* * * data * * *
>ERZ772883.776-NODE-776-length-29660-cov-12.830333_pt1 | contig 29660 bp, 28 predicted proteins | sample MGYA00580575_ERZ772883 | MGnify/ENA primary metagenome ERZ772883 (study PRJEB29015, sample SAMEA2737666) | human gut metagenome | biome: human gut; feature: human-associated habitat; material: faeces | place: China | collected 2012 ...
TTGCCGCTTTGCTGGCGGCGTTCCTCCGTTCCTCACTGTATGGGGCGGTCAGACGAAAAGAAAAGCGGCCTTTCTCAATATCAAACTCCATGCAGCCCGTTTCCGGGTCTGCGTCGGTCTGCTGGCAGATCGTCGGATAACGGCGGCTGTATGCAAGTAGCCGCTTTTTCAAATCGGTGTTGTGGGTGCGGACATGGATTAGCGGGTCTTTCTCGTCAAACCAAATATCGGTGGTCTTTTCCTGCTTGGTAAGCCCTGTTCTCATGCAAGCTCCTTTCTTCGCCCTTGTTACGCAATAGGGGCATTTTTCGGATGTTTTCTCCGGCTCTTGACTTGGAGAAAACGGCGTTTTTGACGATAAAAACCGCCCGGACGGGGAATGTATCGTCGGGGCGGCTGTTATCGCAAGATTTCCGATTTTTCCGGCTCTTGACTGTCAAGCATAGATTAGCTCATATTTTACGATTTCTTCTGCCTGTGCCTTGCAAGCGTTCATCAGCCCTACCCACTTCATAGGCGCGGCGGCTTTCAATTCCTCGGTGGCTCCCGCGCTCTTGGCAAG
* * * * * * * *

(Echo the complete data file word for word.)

>ERZ772883.776-NODE-776-length-29660-cov-12.830333_pt1 | contig 29660 bp, 28 predicted proteins | sample MGYA00580575_ERZ772883 | MGnify/ENA primary metagenome ERZ772883 (study PRJEB29015, sample SAMEA2737666) | human gut metagenome | biome: human gut; feature: human-associated habitat; material: faeces | place: China | collected 2012 ...
TTGCCGCTTTGCTGGCGGCGTTCCTCCGTTCCTCACTGTATGGGGCGGTCAGACGAAAAGAAAAGCGGCCTTTCTCAATATCAAACTCCATGCAGCCCGTTTCCGGGTCTGCGTCGGTCTGCTGGCAGATCGTCGGATAACGGCGGCTGTATGCAAGTAGCCGCTTTTTCAAATCGGTGTTGTGGGTGCGGACATGGATTAGCGGGTCTTTCTCGTCAAACCAAATATCGGTGGTCTTTTCCTGCTTGGTAAGCCCTGTTCTCATGCAAGCTCCTTTCTTCGCCCTTGTTACGCAATAGGGGCATTTTTCGGATGTTTTCTCCGGCTCTTGACTTGGAGAAAACGGCGTTTTTGACGATAAAAACCGCCCGGACGGGGAATGTATCGTCGGGGCGGCTGTTATCGCAAGATTTCCGATTTTTCCGGCTCTTGACTGTCAAGCATAGATTAGCTCATATTTTACGATTTCTTCTGCCTGTGCCTTGCAAGCGTTCATCAGCCCTACCCACTTCATAGGCGCGGCGGCTTTCAATTCCTCGGTGGCTCCCGCGCTCTTGGCAAG